MATCH-MAKING & PADDY’S GRANDFATHER’S MARRIAGE - Paddy says men had to be around 40 thinking of getting married & matches were often made in rural areas then; Paddy tells the story about Michael O’Loughlin, a neighbour, friend & workmate who went to Kilmaley to make a match for his grandfather with a Hogan girl who had a “£100 going with her”; O’Loughlin made a match with her but the men didn’t “fall out” over it & Patsy Hynes made his own match with Catherine Fahy, Doorus, Kinvara; Paddy says they married within a week of one another but that “O’Loughlin may have beaten him to the woman but Hynes beat him to the baptismal font!”  
0:16:23 – 0:17:20 
PADDY’S MARRIAGE & THE MARRINAN CONNECTIONS – Paddy’s wife is Catherine Marrinan; he tells the story of the priest’s comments about the Marrinan connection & their intended wedding; Catherine’s & Paddy’s parents were both Marrinans & Hynes; Paddy’s cousin John Joe was the first man Geraldine recorded for Cuimhneamh an Chlair in October 2009 (he passed away in July 2012 at age 104).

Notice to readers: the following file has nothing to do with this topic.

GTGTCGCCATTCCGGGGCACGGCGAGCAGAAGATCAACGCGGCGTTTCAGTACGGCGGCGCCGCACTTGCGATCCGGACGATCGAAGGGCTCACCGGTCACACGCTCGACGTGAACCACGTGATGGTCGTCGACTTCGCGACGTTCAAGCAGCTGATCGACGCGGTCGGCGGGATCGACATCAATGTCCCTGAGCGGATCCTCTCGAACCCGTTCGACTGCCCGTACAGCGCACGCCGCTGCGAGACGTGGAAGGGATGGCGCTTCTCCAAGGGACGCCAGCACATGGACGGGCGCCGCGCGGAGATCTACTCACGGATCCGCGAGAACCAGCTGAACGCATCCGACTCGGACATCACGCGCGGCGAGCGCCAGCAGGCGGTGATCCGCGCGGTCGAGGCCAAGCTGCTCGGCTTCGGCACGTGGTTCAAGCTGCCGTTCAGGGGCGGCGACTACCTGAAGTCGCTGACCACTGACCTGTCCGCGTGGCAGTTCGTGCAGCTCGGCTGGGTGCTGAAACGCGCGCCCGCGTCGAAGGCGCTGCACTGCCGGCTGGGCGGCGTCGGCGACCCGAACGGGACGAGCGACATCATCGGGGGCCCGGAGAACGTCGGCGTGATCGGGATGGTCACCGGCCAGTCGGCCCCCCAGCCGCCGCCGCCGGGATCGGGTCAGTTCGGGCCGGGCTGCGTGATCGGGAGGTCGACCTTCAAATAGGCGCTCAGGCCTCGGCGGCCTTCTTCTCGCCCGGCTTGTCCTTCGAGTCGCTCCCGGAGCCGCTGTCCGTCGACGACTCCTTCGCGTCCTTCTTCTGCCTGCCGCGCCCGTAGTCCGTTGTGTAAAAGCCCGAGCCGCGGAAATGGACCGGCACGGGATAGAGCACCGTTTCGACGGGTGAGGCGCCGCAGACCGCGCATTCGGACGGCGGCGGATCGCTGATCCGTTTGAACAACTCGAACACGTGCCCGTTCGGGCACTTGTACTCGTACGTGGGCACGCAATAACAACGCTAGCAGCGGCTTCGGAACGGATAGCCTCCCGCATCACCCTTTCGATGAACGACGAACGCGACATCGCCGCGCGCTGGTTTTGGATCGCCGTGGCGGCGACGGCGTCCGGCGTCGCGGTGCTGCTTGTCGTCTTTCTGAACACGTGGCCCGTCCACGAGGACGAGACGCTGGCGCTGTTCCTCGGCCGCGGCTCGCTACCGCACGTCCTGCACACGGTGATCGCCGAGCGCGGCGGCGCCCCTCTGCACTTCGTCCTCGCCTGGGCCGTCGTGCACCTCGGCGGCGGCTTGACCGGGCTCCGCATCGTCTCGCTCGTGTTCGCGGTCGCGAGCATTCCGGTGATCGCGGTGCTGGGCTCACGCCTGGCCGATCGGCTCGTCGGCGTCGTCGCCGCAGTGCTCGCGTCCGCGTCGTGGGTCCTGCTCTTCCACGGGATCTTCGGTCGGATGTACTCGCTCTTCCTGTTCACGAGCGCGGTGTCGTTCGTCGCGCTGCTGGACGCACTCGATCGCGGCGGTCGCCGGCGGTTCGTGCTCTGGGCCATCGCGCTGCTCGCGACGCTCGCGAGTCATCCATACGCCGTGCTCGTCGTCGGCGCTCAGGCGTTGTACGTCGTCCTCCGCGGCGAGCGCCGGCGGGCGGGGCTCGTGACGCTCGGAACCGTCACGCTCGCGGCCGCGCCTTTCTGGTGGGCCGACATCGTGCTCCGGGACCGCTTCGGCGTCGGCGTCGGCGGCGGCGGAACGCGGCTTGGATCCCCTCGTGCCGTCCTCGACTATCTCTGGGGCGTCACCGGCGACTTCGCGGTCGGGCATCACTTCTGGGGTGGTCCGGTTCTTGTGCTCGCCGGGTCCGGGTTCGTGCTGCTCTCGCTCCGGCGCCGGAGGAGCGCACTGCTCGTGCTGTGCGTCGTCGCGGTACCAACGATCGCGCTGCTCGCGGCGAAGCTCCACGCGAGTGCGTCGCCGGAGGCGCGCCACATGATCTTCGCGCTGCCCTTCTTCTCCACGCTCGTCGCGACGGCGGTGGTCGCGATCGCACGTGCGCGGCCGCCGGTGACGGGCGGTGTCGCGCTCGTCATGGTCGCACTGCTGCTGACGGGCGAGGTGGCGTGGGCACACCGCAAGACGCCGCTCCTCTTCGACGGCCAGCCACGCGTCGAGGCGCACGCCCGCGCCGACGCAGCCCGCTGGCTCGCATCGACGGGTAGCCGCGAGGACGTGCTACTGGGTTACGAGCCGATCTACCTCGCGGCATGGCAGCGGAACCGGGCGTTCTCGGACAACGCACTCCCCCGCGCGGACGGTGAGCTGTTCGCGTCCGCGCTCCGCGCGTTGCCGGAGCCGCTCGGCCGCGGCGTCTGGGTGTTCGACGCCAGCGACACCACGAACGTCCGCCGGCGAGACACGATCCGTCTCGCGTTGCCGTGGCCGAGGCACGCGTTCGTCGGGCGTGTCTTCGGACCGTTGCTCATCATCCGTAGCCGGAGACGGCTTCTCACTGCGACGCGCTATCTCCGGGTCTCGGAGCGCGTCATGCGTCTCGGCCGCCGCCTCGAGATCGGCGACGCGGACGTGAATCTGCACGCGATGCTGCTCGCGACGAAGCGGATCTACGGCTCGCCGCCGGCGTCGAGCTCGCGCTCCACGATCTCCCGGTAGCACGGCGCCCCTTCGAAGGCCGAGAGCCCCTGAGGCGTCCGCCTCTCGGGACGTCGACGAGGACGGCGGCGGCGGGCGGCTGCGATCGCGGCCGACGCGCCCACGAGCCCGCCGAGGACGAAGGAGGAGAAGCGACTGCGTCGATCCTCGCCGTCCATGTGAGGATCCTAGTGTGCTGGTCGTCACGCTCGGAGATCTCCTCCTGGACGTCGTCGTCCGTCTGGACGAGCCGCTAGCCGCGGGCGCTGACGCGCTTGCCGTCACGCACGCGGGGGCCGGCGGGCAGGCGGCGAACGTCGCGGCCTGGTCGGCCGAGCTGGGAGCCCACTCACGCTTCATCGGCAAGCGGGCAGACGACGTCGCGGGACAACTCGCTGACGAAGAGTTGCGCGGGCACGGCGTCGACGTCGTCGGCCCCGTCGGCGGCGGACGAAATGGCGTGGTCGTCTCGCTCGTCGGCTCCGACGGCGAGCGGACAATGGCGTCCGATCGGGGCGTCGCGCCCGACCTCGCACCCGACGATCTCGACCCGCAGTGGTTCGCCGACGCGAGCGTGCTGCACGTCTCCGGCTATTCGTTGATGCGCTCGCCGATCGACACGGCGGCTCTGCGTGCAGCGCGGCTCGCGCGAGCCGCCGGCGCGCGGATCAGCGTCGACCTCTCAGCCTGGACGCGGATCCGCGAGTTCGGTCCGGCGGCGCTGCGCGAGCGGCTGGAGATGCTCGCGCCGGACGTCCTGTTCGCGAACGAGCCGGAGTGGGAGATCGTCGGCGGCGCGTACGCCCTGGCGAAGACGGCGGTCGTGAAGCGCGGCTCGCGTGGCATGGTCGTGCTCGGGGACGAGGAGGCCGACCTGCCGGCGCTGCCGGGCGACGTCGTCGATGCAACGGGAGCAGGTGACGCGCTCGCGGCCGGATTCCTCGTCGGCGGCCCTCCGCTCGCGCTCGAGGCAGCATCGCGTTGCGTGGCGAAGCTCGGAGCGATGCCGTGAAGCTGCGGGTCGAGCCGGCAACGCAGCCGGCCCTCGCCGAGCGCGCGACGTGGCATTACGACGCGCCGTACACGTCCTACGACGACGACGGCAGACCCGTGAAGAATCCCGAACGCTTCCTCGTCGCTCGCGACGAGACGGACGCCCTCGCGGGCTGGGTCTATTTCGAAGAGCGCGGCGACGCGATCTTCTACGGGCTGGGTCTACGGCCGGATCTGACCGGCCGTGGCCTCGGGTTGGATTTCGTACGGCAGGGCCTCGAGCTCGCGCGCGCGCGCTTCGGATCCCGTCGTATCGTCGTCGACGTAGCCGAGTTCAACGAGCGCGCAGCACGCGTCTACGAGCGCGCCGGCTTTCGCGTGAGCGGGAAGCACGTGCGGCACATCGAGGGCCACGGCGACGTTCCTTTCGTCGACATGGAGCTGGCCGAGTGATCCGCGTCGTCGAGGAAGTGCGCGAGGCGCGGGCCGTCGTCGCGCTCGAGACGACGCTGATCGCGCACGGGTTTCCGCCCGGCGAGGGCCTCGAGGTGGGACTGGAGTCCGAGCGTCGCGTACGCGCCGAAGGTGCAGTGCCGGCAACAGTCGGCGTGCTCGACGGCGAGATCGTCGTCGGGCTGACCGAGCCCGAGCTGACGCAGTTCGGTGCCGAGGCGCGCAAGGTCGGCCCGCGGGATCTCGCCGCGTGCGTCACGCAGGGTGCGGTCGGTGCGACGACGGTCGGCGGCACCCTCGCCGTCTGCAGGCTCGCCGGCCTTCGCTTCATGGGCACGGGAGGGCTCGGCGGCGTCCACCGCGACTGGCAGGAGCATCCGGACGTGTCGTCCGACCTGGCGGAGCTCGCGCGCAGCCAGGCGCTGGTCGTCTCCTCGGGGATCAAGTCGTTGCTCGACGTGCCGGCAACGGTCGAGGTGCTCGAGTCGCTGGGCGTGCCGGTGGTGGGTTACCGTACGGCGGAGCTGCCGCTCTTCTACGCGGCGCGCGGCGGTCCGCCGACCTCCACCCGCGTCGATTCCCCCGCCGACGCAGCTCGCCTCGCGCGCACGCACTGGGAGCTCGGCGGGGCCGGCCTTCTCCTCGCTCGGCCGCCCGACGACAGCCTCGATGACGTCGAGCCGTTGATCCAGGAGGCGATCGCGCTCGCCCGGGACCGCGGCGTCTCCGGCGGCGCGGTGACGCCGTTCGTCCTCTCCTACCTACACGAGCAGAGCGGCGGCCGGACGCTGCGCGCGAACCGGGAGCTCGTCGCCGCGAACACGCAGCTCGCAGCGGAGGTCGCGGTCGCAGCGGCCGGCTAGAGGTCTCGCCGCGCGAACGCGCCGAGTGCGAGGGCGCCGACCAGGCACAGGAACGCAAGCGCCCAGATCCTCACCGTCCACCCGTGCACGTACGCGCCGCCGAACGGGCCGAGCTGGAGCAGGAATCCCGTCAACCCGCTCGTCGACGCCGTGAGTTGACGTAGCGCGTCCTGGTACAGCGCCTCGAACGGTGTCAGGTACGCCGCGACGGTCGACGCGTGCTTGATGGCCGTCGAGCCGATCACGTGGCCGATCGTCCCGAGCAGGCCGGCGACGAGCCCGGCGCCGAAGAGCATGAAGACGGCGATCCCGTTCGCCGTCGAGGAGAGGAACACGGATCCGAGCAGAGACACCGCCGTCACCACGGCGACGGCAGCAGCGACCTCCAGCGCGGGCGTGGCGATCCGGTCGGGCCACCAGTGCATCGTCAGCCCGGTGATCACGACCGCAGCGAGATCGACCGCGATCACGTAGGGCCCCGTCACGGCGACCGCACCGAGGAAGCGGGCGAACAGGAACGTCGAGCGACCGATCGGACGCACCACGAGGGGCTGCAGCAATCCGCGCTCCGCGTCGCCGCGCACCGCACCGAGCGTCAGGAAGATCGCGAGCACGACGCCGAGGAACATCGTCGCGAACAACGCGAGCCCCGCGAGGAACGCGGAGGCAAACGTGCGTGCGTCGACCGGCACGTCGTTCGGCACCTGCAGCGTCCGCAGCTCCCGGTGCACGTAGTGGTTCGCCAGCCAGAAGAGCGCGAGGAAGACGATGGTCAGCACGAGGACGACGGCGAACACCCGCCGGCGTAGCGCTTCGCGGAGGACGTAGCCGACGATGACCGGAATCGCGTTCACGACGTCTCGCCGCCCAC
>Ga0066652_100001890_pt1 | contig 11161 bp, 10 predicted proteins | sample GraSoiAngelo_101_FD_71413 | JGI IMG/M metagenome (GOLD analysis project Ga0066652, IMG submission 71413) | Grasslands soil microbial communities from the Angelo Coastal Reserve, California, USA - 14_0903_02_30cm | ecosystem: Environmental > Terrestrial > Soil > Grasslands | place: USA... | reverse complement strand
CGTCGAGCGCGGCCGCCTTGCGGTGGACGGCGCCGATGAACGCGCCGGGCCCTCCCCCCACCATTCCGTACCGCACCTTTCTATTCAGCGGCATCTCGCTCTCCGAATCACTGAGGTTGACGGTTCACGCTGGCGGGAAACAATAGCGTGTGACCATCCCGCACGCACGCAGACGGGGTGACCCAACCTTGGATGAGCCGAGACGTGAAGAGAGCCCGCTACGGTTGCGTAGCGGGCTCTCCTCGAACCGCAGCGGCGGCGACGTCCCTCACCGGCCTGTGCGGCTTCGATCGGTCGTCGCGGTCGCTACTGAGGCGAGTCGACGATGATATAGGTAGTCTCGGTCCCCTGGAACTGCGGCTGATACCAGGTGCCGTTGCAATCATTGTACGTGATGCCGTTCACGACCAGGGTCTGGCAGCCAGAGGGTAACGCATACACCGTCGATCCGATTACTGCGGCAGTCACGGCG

0:17:20 – 0:21:36 
FAMILY – Paddy’s father died from cancer & his mother died at the young age of 54 in 1955; they were neighbours - from the home place in Carron & she a Marrinan from Ennistymon; their marriage was not a match; he says matches had died out then in some areas; 7 siblings – 2 brothers & 4 sisters who went to boarding school to the convent in Kinvara; he recalls cycling there on Sundays (22 miles) & bringing 3 loaves of bread & laundry to them – they were “starved”; all 4 sisters became nuns (two in Mayo, one in Longford & one in America); he had two aunts (nuns) - one in Rangoon, India & one in England; his brother Micho (5 years younger) farmed the second farm in Deelin (between Carron & Belharbour) - his nephew now farms there; his brother Tommy (10 years younger) became a Pallatine priest (attended the seminary in Thurles); Paddy has 3 sisters alive at time of recording.  
0:21:36 – 0:26:36